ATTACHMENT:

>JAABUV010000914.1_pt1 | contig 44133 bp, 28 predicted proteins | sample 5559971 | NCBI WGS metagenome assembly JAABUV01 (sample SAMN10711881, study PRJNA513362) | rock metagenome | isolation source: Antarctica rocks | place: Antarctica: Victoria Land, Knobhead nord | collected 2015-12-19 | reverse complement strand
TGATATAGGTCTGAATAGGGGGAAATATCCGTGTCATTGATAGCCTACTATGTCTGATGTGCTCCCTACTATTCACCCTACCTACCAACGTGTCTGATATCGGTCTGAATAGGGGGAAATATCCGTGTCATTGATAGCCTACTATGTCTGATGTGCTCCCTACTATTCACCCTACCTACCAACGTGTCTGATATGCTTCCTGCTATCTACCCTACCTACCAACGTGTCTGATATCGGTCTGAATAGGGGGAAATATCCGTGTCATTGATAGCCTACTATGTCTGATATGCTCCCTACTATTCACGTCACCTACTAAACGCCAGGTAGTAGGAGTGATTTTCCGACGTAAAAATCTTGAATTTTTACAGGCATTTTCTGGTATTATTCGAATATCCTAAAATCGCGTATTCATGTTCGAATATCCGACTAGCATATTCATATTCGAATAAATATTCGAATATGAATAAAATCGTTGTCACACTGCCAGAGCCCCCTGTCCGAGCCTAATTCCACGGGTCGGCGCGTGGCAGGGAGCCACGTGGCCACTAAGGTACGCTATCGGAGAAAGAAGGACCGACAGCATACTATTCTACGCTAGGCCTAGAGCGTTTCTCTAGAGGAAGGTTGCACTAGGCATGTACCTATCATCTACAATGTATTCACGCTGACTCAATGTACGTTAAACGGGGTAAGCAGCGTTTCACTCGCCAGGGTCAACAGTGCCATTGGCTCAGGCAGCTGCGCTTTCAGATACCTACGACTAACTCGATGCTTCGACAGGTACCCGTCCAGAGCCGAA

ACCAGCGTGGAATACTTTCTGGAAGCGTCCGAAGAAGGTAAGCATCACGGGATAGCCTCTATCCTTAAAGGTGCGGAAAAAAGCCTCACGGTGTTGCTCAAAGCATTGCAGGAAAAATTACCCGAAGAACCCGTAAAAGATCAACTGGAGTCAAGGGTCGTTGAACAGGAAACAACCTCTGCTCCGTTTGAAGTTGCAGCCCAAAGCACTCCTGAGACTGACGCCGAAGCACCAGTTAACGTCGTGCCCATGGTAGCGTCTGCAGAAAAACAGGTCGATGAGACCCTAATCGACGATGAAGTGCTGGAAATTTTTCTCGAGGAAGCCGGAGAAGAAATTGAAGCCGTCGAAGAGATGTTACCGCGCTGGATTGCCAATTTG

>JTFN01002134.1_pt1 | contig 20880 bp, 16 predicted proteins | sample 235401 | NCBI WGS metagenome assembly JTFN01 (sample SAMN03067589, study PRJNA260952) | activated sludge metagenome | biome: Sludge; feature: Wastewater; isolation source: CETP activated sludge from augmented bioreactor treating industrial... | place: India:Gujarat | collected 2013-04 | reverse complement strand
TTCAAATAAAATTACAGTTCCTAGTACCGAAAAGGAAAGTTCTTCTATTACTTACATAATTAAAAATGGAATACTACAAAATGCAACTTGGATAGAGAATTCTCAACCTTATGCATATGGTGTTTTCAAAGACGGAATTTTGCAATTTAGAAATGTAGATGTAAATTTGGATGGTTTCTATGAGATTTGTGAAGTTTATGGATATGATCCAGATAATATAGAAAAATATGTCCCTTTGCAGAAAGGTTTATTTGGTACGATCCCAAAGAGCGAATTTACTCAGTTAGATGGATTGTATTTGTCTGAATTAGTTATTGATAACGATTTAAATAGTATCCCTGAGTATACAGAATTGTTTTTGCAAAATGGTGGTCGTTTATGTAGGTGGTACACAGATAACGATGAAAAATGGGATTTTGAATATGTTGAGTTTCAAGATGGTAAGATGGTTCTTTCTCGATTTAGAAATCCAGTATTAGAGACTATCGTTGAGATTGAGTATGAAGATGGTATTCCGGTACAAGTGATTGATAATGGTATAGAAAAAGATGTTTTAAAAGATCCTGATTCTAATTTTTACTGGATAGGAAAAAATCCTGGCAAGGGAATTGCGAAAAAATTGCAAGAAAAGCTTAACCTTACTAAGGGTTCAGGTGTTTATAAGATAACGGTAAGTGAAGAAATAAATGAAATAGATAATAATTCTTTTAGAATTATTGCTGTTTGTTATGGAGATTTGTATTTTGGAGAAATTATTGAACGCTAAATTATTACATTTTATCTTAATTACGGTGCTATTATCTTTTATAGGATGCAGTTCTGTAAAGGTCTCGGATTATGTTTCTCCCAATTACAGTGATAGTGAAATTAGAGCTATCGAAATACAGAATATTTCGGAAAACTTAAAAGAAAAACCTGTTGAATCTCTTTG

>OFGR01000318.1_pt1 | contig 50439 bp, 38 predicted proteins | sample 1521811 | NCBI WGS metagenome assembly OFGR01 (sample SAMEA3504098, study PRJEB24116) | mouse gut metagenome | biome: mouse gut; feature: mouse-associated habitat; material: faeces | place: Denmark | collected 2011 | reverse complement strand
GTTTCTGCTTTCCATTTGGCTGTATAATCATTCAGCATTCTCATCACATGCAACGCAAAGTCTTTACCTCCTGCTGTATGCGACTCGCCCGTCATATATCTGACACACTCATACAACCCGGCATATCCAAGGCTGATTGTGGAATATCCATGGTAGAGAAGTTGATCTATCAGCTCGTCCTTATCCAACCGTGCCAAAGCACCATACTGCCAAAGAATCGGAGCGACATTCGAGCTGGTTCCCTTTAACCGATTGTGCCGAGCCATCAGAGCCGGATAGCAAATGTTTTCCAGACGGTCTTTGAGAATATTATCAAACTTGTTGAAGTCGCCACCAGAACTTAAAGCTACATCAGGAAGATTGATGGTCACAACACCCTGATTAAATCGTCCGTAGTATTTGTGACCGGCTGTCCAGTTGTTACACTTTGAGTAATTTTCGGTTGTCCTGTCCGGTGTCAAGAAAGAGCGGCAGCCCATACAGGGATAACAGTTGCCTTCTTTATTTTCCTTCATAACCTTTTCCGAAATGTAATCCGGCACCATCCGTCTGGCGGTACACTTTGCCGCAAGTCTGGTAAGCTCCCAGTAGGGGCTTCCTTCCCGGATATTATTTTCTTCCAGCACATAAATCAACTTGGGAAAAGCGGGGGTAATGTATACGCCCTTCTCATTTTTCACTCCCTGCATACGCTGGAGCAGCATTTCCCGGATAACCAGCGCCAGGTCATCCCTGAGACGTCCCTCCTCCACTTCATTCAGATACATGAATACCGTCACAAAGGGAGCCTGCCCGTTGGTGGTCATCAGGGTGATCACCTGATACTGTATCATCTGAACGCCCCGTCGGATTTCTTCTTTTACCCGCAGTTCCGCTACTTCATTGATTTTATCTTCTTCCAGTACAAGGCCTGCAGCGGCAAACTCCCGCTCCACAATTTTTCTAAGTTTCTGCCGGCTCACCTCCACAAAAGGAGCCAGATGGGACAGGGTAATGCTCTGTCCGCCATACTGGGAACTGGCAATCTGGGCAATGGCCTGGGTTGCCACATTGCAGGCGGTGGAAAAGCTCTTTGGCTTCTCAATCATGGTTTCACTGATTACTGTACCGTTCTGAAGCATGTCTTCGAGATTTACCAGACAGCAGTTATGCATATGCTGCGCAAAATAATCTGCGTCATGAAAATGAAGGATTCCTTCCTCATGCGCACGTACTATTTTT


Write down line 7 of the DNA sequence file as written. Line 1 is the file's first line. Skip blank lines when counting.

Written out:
GTTTCTGCTTTCCATTTGGCTGTATAATCATTCAGCATTCTCATCACATGCAACGCAAAGTCTTTACCTCCTGCTGTATGCGACTCGCCCGTCATATATCTGACACACTCATACAACCCGGCATATCCAAGGCTGATTGTGGAATATCCATGGTAGAGAAGTTGATCTATCAGCTCGTCCTTATCCAACCGTGCCAAAGCACCATACTGCCAAAGAATCGGAGCGACATTCGAGCTGGTTCCCTTTAACCGATTGTGCCGAGCCATCAGAGCCGGATAGCAAATGTTTTCCAGACGGTCTTTGAGAATATTATCAAACTTGTTGAAGTCGCCACCAGAACTTAAAGCTACATCAGGAAGATTGATGGTCACAACACCCTGATTAAATCGTCCGTAGTATTTGTGACCGGCTGTCCAGTTGTTACACTTTGAGTAATTTTCGGTTGTCCTGTCCGGTGTCAAGAAAGAGCGGCAGCCCATACAGGGATAACAGTTGCCTTCTTTATTTTCCTTCATAACCTTTTCCGAAATGTAATCCGGCACCATCCGTCTGGCGGTACACTTTGCCGCAAGTCTGGTAAGCTCCCAGTAGGGGCTTCCTTCCCGGATATTATTTTCTTCCAGCACATAAATCAACTTGGGAAAAGCGGGGGTAATGTATACGCCCTTCTCATTTTTCACTCCCTGCATACGCTGGAGCAGCATTTCCCGGATAACCAGCGCCAGGTCATCCCTGAGACGTCCCTCCTCCACTTCATTCAGATACATGAATACCGTCACAAAGGGAGCCTGCCCGTTGGTGGTCATCAGGGTGATCACCTGATACTGTATCATCTGAACGCCCCGTCGGATTTCTTCTTTTACCCGCAGTTCCGCTACTTCATTGATTTTATCTTCTTCCAGTACAAGGCCTGCAGCGGCAAACTCCCGCTCCACAATTTTTCTAAGTTTCTGCCGGCTCACCTCCACAAAAGGAGCCAGATGGGACAGGGTAATGCTCTGTCCGCCATACTGGGAACTGGCAATCTGGGCAATGGCCTGGGTTGCCACATTGCAGGCGGTGGAAAAGCTCTTTGGCTTCTCAATCATGGTTTCACTGATTACTGTACCGTTCTGAAGCATGTCTTCGAGATTTACCAGACAGCAGTTATGCATATGCTGCGCAAAATAATCTGCGTCATGAAAATGAAGGATTCCTTCCTCATGCGCACGTACTATTTTT